ocean front- pah!

I've been perusing a similar dream with less fairy tell funding for years and haven't cine close top what this thread implies.



posted on Sep, 10 2017 @ 09:54 PM
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a reply to: DBCowboy


I always thought it would be cool to make a house from shipping containers.

www.pinterest.com...



posted on Sep, 10 2017 @ 09:55 PM
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a reply to: lordcomac

We're old, so young couple we're aren't. our budget is 350K.

Land would be @ 80 to 100k.

The rest?

Figure construction and supplies and labor at 200/per square foot and it's in our range.



posted on Sep, 10 2017 @ 09:58 PM
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I like the second one....more privacy form the outside world and all.....less windows to wash LOL

Sound like a great idea!!!!!!!!!!


Can I visit????



posted on Sep, 10 2017 @ 09:58 PM
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a reply to: windword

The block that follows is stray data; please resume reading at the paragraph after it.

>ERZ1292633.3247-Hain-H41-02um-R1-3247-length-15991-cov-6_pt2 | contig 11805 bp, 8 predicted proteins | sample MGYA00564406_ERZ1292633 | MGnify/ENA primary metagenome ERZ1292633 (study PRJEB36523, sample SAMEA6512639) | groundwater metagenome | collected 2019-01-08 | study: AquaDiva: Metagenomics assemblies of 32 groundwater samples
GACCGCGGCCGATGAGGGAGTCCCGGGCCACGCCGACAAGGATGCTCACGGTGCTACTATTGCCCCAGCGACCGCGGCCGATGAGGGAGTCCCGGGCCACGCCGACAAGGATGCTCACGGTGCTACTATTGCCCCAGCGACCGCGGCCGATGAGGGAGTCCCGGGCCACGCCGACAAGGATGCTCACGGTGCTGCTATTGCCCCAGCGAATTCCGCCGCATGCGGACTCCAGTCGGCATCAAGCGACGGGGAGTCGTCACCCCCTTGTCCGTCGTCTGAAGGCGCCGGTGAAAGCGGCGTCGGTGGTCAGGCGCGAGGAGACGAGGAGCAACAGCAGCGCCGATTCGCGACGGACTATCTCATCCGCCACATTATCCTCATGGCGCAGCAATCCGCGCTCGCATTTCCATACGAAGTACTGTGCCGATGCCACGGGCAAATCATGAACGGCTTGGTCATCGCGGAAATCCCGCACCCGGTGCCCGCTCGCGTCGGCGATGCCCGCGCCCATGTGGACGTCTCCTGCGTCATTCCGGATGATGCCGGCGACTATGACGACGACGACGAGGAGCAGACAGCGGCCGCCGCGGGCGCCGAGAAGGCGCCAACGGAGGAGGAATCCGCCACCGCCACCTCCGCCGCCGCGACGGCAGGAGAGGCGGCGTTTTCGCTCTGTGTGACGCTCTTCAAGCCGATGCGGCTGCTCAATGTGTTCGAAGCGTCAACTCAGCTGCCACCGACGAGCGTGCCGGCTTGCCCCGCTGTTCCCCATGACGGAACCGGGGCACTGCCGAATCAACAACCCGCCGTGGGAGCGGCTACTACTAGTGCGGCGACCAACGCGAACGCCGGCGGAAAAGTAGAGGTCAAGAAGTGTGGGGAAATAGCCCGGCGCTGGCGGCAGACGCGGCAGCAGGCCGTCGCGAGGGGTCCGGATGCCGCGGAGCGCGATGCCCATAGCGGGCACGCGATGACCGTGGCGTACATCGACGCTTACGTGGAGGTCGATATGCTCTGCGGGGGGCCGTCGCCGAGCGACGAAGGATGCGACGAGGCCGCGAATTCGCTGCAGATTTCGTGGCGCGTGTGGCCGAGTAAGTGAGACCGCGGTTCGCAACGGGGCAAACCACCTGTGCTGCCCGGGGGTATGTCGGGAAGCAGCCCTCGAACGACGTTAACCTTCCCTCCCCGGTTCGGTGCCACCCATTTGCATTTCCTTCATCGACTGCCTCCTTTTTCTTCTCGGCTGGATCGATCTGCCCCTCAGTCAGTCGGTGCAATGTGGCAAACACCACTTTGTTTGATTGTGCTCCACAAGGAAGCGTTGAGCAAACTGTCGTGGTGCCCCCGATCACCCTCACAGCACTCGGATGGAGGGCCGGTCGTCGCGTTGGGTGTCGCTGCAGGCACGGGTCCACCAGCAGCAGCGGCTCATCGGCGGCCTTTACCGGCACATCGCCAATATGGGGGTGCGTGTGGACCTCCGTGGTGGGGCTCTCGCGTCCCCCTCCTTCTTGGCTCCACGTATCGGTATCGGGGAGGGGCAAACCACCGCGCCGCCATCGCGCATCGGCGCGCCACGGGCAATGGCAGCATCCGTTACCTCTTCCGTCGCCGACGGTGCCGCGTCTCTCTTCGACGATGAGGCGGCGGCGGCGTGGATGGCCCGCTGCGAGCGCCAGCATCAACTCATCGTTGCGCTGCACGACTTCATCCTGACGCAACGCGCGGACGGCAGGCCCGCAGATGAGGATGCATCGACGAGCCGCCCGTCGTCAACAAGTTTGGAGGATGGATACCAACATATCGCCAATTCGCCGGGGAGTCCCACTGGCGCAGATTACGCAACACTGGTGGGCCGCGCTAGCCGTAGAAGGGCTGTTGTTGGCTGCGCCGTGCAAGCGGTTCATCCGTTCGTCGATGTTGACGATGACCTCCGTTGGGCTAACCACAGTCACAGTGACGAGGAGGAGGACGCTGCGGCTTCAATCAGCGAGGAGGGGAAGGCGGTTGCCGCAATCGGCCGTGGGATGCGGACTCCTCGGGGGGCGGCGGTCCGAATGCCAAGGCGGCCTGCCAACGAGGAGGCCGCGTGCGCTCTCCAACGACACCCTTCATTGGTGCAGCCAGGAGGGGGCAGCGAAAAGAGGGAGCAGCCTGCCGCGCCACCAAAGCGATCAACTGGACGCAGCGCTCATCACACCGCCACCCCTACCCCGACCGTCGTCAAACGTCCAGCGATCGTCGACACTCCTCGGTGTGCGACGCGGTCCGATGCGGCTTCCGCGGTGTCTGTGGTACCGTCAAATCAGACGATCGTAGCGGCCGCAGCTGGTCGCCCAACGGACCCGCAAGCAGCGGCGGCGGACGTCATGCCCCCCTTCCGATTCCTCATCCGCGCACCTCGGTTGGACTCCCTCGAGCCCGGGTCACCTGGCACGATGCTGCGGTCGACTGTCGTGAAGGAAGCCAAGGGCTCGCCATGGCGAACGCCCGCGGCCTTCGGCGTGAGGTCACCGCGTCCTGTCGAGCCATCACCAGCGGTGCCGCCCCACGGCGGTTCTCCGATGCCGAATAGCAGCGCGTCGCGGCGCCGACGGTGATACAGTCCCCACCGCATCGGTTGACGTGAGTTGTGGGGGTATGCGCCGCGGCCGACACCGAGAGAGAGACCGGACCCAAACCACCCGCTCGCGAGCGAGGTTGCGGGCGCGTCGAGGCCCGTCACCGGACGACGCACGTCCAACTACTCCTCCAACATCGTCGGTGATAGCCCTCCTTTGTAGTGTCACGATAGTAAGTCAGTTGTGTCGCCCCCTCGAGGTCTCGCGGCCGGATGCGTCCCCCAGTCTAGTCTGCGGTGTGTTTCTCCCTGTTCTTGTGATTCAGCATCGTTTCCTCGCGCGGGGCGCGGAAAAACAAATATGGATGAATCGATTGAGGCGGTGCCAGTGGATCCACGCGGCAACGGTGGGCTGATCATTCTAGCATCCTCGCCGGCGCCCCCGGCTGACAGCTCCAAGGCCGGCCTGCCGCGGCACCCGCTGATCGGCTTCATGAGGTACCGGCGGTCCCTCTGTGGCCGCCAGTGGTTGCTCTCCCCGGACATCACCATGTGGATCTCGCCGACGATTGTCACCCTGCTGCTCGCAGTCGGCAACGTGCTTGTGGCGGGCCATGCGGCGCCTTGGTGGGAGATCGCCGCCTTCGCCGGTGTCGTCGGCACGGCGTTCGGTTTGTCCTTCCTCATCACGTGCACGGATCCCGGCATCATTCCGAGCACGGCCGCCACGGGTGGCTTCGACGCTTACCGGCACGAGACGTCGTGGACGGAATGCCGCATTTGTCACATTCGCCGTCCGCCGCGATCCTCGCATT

I'll look into it.

Thanks.

Cost per foot for just framing and foundation and roof and walls for a pole barn kit is around 36/square foot.

But we'd contract out so we're look at 200/square foot.

Anything to lower the costs and increase our footprint would be awesome.



posted on Sep, 10 2017 @ 09:59 PM
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a reply to: DontTreadOnMe

You're always welcome.




posted on Sep, 10 2017 @ 10:00 PM
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a reply to: DBCowboy

How close to the ocean are we talking about?



posted on Sep, 10 2017 @ 10:01 PM
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originally posted by: myselfaswell
a reply to: DBCowboy

How close to the ocean are we talking about?



Just a view, we're not talking beach front.



posted on Sep, 10 2017 @ 10:08 PM
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Hell ya, just put a big overhead door in the back to park the Monster Truck in the living room.



posted on Sep, 10 2017 @ 10:09 PM
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a reply to: DBCowboy